The old man’s hand jerked and suddenly held a Walther P-38, old and well maintained and deadly, the 9mm eyehole looking as big as a cannon when it settled unwaveringly on Dieter’s face. His eyes moved to the tiny mirrors on the inner edge of his oversized sunglasses.
     “Jesus Christ, Dieter, what took you so damned long?” he demanded. “I thought my goddamned bladder was going to explode.” He stood up and held out the rod. “Here, reel this in and come into the cabin.”
     Dieter stood with his mouth open, caught flat-footed. Like some raw recruit, he thought.
     “How did you know?” he asked, accepting the rod.
     “Christ Almighty, you were making so much racket I thought I was being invaded by bears. Bring the beer in, too.”
     Von Rossbach watched the older man trot up the path to the cabin for a moment; then shaking his head, he began to reel in the unused lure. He’d always said the boss was psychic.
     When von Rossbach was a young agent assigned to Doc Holmes’s unit, he’d quickly become aware that his mentor possessed an acute situational awareness. And though Doc was well schooled in every facet of covert technology, he made it plain that he preferred his agents to rely mainly on their native faculties.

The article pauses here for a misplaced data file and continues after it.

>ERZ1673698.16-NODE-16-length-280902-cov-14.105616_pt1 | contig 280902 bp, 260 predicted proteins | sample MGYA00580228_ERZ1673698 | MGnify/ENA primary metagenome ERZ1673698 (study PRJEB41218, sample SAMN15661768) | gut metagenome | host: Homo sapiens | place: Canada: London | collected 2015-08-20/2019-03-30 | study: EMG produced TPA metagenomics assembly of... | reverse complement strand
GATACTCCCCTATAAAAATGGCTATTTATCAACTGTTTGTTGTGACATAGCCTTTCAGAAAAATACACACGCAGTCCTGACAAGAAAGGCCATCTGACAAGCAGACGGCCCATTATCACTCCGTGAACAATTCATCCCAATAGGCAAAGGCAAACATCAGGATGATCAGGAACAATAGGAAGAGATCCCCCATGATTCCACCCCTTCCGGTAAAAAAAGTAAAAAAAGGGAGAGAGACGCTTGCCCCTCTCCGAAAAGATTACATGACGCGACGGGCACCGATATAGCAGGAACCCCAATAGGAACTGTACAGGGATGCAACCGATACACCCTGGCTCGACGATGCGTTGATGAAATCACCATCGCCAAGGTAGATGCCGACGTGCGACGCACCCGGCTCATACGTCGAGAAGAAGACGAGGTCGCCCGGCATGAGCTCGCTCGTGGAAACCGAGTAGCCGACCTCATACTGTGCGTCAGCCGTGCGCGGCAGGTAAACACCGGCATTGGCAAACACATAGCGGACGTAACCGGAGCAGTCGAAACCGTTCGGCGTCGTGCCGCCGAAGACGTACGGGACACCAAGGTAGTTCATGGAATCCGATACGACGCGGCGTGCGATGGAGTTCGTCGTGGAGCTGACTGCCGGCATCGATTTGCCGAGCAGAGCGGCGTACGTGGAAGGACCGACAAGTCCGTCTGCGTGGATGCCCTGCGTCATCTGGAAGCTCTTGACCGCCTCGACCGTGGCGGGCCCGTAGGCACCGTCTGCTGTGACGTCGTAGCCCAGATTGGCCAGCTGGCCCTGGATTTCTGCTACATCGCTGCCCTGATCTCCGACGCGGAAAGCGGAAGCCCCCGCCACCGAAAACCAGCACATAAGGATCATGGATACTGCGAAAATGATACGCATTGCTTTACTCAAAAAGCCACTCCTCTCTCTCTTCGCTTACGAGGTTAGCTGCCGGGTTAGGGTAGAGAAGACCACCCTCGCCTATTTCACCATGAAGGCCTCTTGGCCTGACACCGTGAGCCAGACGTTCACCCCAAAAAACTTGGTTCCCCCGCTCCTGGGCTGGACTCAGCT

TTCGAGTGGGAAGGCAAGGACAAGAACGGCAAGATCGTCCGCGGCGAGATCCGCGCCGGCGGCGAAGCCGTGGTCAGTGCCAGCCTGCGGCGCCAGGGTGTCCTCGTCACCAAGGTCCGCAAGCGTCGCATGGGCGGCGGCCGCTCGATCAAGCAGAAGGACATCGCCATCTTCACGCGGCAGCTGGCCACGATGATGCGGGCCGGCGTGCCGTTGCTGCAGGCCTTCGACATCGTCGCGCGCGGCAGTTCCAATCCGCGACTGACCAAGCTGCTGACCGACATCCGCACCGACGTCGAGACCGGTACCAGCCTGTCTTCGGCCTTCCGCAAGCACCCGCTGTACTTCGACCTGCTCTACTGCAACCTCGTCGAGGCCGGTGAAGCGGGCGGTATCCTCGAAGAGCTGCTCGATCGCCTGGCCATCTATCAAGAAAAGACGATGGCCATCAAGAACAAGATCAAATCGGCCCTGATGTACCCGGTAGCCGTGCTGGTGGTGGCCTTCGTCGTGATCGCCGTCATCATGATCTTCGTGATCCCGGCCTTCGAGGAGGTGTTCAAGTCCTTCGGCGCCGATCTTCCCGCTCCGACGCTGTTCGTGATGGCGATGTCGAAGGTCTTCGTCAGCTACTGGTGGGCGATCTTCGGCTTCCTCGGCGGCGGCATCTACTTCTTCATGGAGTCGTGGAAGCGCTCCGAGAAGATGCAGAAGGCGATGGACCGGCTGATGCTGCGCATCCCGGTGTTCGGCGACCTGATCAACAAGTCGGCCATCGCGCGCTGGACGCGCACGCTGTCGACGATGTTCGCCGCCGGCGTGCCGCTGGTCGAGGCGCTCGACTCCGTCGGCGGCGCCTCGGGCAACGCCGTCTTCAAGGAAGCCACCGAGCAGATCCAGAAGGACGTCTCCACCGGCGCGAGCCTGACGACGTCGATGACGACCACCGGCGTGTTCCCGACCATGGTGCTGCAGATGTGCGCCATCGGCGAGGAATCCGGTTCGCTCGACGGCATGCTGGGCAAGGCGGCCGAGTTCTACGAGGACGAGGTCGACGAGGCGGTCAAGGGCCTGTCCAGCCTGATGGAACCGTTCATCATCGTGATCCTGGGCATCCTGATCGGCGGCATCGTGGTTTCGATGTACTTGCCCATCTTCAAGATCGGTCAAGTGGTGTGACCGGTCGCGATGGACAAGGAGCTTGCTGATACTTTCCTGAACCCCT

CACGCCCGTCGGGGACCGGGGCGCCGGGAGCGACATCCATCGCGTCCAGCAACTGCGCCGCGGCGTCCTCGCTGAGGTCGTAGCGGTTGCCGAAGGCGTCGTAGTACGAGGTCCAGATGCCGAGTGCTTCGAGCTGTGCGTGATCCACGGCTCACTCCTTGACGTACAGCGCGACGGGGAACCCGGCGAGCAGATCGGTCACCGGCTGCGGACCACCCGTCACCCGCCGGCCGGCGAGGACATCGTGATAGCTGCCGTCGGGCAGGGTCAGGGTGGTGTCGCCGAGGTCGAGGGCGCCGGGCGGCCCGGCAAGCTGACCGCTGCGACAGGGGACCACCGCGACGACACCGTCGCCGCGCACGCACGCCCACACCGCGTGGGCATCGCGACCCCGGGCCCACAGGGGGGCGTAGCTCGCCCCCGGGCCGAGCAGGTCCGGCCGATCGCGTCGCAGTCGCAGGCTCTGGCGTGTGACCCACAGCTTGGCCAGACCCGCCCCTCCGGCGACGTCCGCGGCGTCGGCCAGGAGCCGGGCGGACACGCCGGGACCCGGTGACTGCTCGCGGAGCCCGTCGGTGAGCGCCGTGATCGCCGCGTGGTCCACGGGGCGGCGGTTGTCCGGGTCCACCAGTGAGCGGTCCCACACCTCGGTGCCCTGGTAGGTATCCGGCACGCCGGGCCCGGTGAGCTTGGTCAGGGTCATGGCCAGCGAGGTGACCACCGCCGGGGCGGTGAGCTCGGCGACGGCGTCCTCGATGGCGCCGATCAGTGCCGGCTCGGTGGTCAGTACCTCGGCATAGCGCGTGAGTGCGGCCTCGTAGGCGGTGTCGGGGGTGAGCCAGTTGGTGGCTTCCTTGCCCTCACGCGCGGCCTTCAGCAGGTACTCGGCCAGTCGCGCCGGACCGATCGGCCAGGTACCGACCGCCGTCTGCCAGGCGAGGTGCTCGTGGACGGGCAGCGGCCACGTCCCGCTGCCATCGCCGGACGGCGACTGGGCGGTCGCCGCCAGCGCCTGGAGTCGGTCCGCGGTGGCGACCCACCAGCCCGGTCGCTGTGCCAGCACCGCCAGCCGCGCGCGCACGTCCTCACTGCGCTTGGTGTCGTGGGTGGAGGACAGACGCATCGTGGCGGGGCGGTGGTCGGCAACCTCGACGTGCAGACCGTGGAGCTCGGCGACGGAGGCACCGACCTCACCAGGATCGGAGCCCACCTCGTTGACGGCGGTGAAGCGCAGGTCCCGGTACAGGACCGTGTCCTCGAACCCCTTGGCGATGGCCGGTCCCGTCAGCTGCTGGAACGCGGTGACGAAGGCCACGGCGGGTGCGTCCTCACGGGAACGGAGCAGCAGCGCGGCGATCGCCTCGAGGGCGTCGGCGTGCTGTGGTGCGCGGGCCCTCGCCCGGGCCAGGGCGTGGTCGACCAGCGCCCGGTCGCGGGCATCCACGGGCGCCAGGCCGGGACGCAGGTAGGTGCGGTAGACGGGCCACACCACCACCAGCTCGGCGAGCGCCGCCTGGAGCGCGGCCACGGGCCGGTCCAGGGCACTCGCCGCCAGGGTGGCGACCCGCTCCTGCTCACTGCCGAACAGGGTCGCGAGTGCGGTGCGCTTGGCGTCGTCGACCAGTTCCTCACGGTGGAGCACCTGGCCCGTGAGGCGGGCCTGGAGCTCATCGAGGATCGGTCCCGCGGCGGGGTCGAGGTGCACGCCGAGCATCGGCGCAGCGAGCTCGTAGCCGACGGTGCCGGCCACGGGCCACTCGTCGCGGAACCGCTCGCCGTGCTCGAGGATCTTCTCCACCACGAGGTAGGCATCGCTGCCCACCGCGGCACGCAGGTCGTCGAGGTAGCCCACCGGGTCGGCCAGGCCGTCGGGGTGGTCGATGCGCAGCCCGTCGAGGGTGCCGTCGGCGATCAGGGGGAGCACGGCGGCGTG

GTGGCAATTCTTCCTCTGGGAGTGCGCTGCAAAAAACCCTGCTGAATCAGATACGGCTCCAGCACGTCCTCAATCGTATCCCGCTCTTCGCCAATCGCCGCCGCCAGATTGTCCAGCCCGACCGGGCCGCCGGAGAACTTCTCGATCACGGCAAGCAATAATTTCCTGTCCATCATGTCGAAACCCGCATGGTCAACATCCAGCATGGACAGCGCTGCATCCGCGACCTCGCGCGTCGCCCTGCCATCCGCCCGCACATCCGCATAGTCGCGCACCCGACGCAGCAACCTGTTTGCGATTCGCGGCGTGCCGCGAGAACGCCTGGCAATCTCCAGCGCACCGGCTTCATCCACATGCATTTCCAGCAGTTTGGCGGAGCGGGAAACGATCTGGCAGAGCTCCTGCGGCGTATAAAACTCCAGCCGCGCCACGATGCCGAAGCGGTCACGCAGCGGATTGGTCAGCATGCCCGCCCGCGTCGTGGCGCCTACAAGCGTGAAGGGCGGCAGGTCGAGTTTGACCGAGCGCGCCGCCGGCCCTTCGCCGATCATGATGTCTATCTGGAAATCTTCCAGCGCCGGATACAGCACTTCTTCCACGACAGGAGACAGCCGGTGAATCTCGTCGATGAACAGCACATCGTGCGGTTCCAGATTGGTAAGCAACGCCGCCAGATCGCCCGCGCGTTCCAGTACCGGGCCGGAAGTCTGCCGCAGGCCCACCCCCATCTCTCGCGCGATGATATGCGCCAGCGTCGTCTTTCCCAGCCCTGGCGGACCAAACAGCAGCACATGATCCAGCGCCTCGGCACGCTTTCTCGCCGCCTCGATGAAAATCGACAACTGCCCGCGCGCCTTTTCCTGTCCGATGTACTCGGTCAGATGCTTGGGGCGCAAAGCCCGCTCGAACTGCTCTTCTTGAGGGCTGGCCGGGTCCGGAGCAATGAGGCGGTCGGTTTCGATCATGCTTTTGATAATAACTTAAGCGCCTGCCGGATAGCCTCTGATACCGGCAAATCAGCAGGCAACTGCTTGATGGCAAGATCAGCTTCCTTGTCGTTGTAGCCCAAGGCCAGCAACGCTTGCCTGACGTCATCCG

“What are you gonna do if your batteries run out?” he’d ask sarcastically. “Go home?”
     Doc could be as exasperating as he was amazing. At some point whenever they got together, he left Dieter feeling like the overconfident young student in a kung fu movie who could never get the best of the master.
     Dieter tucked the rod under one arm, the chair under the other, and picked up the cooler. In a way it was kind of nice to know that he still had things to learn. At least it means that I’m not the old master yet. And he’s never made me walk over rice paper without tearing it, or asked me to trust the Force.
     When he entered the cabin Doc was flicking switches on what looked like an incredibly complex stereo unit.
     “Siddown,” Doc invited. “Have yourself a brew.”
     He continued to fiddle with the console, though no music began to play. Von Rossbach selected a beer and sat watching him, making no comment.